I did an outdoor portrait shoot in the bright sunshine at the weekend, so used a number of natural-light photography techniques, such as diffusers (to calm the harsh sun falling on the subject) or reflector to bounce light into the shadows.
This post is about the use of flash though. But... it's sunny, so why do we need flash? Well, it's about shaping the light and balancing the ambient/background light with that falling on the subject.
In the image 1, this is what it looks like with the camera set to make it bright enough to see the subject (F6.3 1/250s) which is all fine, but the background looks a bit washed out and the sky is boring and white.
Looking at image 2, this is exposed to get that brilliant blue sky by increasing the shutter speed by 3 stops (keeping at F6.3, but the shutter is now 1/2000s) putting the subject in darkness.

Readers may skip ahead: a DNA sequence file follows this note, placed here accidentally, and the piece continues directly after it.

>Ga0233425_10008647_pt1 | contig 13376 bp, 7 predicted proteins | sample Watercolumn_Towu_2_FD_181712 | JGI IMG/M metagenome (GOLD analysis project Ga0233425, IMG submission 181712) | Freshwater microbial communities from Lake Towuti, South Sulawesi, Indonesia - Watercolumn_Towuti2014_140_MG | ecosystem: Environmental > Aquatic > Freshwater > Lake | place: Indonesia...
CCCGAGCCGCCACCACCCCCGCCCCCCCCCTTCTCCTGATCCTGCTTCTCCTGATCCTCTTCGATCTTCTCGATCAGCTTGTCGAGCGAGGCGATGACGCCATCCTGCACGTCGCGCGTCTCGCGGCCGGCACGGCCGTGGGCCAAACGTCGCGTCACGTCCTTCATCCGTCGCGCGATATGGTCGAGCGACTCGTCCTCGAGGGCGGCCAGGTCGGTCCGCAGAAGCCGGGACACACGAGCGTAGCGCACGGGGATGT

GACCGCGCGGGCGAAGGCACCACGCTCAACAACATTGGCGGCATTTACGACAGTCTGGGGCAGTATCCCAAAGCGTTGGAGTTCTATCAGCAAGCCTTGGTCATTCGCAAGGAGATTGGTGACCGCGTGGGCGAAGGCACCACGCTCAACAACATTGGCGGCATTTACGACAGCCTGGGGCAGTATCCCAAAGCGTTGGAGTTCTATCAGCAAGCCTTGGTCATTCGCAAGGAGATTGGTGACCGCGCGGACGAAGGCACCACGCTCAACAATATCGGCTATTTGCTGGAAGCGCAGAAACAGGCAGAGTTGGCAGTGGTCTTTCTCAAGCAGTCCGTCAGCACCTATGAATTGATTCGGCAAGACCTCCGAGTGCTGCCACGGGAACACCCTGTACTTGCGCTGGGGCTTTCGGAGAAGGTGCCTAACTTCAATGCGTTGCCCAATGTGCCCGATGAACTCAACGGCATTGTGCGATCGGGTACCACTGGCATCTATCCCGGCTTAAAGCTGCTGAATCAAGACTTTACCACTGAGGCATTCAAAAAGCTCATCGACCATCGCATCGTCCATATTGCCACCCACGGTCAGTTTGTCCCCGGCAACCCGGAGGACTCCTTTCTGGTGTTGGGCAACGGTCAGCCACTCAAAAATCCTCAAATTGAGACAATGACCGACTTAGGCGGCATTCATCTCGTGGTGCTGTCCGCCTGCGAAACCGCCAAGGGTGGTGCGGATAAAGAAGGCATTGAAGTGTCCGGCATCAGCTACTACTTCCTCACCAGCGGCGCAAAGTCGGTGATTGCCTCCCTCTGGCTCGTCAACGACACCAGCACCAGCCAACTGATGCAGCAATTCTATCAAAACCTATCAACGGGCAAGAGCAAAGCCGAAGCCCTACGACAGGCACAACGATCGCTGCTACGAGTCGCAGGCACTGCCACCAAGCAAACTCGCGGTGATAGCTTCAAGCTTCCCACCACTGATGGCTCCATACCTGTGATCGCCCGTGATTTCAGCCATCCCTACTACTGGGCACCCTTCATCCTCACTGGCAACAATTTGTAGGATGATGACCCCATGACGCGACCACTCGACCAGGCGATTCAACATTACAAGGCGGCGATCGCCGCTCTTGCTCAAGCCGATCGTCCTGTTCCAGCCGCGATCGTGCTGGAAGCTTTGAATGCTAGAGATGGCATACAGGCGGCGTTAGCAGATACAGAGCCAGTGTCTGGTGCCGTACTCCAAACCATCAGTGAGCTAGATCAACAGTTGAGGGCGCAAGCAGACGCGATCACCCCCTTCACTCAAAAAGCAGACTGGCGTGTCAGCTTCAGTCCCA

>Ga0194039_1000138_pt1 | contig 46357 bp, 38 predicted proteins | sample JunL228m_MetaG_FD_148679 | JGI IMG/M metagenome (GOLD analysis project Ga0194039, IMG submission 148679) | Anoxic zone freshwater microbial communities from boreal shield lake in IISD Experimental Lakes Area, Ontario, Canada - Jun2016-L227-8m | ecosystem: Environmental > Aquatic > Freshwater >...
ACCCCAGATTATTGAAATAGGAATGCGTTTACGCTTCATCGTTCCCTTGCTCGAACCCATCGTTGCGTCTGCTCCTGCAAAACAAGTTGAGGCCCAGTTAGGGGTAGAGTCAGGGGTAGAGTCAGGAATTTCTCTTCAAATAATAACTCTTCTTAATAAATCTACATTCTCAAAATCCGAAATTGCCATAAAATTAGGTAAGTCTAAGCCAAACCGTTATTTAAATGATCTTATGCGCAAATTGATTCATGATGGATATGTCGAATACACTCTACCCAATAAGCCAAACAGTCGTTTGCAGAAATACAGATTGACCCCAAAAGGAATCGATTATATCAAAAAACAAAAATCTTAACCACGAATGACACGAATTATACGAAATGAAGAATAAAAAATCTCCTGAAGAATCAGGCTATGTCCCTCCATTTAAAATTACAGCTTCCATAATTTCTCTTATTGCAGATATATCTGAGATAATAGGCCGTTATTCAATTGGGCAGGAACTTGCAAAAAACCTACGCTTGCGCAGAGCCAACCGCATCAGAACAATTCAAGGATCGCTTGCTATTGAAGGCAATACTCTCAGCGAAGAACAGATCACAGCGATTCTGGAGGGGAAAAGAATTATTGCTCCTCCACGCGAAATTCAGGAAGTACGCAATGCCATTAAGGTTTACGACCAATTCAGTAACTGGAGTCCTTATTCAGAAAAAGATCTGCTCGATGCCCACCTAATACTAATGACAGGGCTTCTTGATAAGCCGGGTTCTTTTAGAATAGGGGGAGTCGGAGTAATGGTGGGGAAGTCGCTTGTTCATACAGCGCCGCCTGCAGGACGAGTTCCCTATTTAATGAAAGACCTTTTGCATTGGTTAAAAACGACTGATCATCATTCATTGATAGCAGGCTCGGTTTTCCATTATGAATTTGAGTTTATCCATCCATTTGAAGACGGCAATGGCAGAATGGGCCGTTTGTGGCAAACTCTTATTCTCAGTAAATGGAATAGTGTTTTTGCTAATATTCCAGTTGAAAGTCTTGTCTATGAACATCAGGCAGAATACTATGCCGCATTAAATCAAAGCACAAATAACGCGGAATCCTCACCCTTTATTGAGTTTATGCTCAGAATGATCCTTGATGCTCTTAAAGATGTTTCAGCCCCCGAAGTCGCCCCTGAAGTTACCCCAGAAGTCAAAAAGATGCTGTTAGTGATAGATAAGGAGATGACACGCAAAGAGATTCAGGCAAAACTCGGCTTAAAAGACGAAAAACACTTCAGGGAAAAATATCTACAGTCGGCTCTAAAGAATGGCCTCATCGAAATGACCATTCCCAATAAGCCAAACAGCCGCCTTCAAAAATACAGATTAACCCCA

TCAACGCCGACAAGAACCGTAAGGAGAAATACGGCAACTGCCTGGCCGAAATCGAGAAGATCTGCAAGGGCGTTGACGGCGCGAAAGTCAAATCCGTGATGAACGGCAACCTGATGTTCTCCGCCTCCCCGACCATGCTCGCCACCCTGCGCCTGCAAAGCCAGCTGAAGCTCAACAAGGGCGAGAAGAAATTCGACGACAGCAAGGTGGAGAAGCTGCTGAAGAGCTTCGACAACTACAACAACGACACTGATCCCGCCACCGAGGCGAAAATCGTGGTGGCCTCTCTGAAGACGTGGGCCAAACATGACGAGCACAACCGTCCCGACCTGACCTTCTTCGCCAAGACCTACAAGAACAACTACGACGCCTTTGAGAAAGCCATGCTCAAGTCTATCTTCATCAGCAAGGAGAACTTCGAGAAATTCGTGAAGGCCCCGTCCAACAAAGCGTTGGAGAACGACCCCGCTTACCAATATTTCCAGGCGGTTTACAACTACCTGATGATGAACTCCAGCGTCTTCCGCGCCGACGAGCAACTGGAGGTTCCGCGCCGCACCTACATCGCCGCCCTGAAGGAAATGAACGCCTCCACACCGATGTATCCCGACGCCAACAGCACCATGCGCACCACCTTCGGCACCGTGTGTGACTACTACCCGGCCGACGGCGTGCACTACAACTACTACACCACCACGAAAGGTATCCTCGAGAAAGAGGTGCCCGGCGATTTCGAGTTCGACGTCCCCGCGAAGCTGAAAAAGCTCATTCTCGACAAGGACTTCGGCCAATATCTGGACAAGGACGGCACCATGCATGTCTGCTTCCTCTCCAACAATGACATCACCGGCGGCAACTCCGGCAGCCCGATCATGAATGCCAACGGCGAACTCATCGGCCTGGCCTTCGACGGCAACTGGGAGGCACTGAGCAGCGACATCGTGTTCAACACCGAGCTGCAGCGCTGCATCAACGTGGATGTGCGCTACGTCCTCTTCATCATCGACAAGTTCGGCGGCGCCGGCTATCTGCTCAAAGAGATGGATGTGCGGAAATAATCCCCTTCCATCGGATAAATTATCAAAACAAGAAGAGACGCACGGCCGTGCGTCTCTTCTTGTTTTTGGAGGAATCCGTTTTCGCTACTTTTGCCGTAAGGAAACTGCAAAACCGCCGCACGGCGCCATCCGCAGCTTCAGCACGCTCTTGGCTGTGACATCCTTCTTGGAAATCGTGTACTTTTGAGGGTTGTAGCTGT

I wanted to use flash to fill in those shadows, but regular powerful studio flashes only work for slowish shutter speeds (around 1/250s or slower). So, I used my portable flash head (Godox AD600) in high-speed sync mode (HSS) which allows me to use ANY shutter speed.
In Image 3 we have the same camera settings, but with the flash firing back at the subject, so we get a nice light-shaping of his face and clothes, with the sun giving a rim-light effect from behind. To get the maximum efficiency on the flash to compete against that big old sun, we had a bare reflector on the flash, giving a rugged hard light, which works nicely on a male subject.
Image with fill-in flash
Image 4 is the final image, with a bit of Lightroom work, and Image 5 shows the lighting setup.
Finished image, after some desaturation, and adding contrast in Adobe Lightroom.
Lighting setup for this shot